The New York Times today reported the latest death of a person in immigrant detention. Guido R. Newbrough, 48, was a construction worker born in Germany but who lived in the United States for the last 42 years while sporting a “Raised American” tattoo on his shoulder. Newbrough died Nov. 27 in a Virginia hospital after being detained for 11 months at the Piedmont Regional Jail in Farmville, Va. According to the Times, he died of endocarditis, caused by a virulent staph infection that is typically cured by antibiotics. But as Times reporter Nina Bernstein writes, his infection went untreated “despite his mounting pleas for medical care in the 10 days before his death.” His pain was so bad in the days leading up to his death, the Times reported, “that he began sobbing through the night” and took to banging on doors and screaming for help. Rather than respond to his obvious medical needs, the paper reported, prison guards threw him to the floor, dragged him away, and locked him in an isolated cell.
Newbrough’s death and the treatment he reportedly received at Piedmont are tragic in their own right. But what makes this story even worse is that another immigration detainee died at that very same facility two years earlier. And while Immigration and Customs Enforcement (ICE) officials were able to conclude then that “[d]etainee health care is in jeopardy” at the facility, it is unclear what steps—if any—were taken to fix the dangerous health care deficiencies.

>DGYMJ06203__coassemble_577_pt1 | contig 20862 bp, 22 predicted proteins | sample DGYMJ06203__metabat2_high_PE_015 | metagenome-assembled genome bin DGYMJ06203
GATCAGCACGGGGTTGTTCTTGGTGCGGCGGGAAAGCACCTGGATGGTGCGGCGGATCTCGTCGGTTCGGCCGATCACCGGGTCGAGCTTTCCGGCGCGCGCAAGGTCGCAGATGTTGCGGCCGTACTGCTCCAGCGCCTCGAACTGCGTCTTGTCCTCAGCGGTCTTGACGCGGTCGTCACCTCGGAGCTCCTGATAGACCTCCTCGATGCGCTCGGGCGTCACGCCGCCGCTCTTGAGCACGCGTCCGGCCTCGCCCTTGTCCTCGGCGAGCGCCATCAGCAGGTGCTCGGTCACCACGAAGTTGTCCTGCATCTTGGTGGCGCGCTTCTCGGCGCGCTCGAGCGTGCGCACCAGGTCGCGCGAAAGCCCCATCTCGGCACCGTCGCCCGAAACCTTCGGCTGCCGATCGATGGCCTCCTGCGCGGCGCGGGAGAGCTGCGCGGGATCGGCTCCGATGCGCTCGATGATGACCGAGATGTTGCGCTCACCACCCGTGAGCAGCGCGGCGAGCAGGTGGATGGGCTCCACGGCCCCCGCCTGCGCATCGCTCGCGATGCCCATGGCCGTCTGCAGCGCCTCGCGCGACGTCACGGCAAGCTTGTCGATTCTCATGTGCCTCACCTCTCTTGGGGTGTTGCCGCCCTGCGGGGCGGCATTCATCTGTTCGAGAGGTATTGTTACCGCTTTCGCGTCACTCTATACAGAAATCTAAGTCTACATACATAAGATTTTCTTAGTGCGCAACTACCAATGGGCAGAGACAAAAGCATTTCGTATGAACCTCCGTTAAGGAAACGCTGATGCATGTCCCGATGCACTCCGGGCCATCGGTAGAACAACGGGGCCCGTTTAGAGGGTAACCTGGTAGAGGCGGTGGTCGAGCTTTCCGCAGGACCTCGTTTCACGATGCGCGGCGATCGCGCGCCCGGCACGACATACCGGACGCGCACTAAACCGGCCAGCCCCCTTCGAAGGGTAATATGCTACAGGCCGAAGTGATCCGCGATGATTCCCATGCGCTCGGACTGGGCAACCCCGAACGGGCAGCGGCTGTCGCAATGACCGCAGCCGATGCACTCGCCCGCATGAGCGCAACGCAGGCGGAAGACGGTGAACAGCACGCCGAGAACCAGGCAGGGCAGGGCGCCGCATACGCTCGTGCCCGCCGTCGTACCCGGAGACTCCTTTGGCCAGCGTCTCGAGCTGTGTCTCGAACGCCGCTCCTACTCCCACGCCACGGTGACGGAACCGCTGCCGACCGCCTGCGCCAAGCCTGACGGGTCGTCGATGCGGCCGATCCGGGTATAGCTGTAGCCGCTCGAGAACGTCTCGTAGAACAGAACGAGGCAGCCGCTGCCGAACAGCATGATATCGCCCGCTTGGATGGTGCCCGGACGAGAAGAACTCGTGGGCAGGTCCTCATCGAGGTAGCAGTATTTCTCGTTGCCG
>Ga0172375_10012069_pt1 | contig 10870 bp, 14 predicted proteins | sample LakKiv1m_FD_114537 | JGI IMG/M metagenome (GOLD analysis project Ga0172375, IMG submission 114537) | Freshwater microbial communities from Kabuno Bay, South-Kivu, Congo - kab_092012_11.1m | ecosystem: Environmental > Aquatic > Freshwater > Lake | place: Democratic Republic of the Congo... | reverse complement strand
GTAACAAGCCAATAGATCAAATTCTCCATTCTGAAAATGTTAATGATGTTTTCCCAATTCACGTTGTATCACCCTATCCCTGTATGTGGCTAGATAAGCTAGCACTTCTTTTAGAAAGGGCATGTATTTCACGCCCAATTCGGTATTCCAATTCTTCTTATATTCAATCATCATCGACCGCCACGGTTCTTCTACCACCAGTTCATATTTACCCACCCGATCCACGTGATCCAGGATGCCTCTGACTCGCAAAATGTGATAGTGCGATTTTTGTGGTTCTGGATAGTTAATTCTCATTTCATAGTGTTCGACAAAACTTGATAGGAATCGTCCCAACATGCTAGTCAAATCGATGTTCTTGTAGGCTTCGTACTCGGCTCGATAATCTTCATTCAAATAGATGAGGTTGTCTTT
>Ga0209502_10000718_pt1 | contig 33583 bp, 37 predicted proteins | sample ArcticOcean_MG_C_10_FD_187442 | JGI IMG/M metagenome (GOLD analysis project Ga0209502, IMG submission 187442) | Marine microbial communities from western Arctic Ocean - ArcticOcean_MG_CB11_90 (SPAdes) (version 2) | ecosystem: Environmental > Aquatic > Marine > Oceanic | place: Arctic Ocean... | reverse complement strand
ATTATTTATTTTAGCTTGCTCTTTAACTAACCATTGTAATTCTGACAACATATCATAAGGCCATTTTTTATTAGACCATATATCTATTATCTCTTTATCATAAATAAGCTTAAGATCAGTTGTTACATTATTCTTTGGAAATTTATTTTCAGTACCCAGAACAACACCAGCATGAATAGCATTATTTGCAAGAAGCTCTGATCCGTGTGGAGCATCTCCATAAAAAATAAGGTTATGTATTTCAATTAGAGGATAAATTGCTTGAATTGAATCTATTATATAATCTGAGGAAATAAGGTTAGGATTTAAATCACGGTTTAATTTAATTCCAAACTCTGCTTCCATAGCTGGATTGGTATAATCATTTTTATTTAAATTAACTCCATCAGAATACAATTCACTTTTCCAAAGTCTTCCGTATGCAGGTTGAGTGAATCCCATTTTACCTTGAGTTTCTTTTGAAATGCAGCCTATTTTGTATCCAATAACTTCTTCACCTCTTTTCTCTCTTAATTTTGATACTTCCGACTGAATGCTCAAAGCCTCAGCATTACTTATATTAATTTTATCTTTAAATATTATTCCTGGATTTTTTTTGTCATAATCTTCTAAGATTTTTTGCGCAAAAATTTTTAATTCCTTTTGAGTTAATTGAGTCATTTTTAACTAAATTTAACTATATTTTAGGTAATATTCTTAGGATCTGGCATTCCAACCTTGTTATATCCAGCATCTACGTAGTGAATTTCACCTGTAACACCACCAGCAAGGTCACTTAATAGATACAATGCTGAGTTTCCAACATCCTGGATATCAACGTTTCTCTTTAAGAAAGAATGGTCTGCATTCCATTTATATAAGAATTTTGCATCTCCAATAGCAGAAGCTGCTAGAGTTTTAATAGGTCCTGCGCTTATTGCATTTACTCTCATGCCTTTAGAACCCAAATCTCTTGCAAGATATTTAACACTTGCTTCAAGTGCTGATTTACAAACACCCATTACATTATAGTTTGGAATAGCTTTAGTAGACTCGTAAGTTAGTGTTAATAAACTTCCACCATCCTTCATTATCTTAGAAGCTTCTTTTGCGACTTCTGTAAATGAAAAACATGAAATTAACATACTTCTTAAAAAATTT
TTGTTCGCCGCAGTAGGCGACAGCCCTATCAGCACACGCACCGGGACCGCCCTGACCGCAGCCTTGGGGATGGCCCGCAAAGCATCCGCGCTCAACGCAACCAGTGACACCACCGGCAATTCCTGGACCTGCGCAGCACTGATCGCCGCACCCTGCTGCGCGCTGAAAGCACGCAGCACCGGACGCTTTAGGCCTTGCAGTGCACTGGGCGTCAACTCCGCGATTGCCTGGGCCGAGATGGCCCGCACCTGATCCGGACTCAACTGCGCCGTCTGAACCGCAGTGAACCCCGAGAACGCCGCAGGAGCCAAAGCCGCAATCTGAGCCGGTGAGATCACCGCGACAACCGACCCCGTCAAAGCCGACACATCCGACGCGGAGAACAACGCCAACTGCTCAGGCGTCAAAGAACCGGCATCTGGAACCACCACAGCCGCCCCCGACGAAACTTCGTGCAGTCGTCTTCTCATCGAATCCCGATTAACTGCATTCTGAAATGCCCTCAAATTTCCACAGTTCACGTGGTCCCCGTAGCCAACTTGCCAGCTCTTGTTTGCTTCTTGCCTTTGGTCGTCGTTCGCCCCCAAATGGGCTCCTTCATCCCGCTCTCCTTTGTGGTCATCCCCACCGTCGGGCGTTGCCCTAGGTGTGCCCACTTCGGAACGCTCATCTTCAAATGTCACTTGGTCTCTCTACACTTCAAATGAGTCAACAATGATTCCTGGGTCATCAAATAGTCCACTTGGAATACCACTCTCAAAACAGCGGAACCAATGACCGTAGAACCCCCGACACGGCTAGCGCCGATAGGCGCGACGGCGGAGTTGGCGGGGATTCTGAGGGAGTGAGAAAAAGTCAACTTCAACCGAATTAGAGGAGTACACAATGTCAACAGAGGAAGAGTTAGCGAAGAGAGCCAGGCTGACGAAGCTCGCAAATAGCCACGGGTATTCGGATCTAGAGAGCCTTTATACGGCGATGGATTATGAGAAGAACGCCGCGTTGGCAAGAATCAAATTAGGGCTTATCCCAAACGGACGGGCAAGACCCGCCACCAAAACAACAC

The ICE report (PDF) that is so critical of health care at the Piedmont facility was obtained through a Freedom of Information Act request (PDF) by ACLU National Prison Project lawyer Tom Jawetz. That report was produced in the aftermath of the Dec. 2006 death of Abdoulai Sall, 50, a Guinea native who died while in detention after his liver failed over the course of several weeks. Sall’s death prompted a review of medical care at Piedmont by ICE, which concluded that “This facility has failed on multiple levels to perform basic supervision and provide for the safety and welfare of ICE detainees. The medical health care unit does not meet minimum ICE standards.” But ICE never made that report public, and it likely would never have seen the light of day had the ACLU not sought out the report. Instead, ICE officials told its public affairs staff to formulate a public response (PDF) that made it appear as though ICE officials did everything they could to care for and revive Sall is the final moments of his life.
What the documents show is that ICE officials were well aware of the horrendous medical conditions at Piedmont and the facility’s inability to adequately care for detainees with serious medical needs. Despite this knowledge, it does not appear that immigration officials did much of substance to ensure that future detainees were protected from a facility where their health care would be “in jeopardy” — and Newbrough bore the fatal brunt of this failure.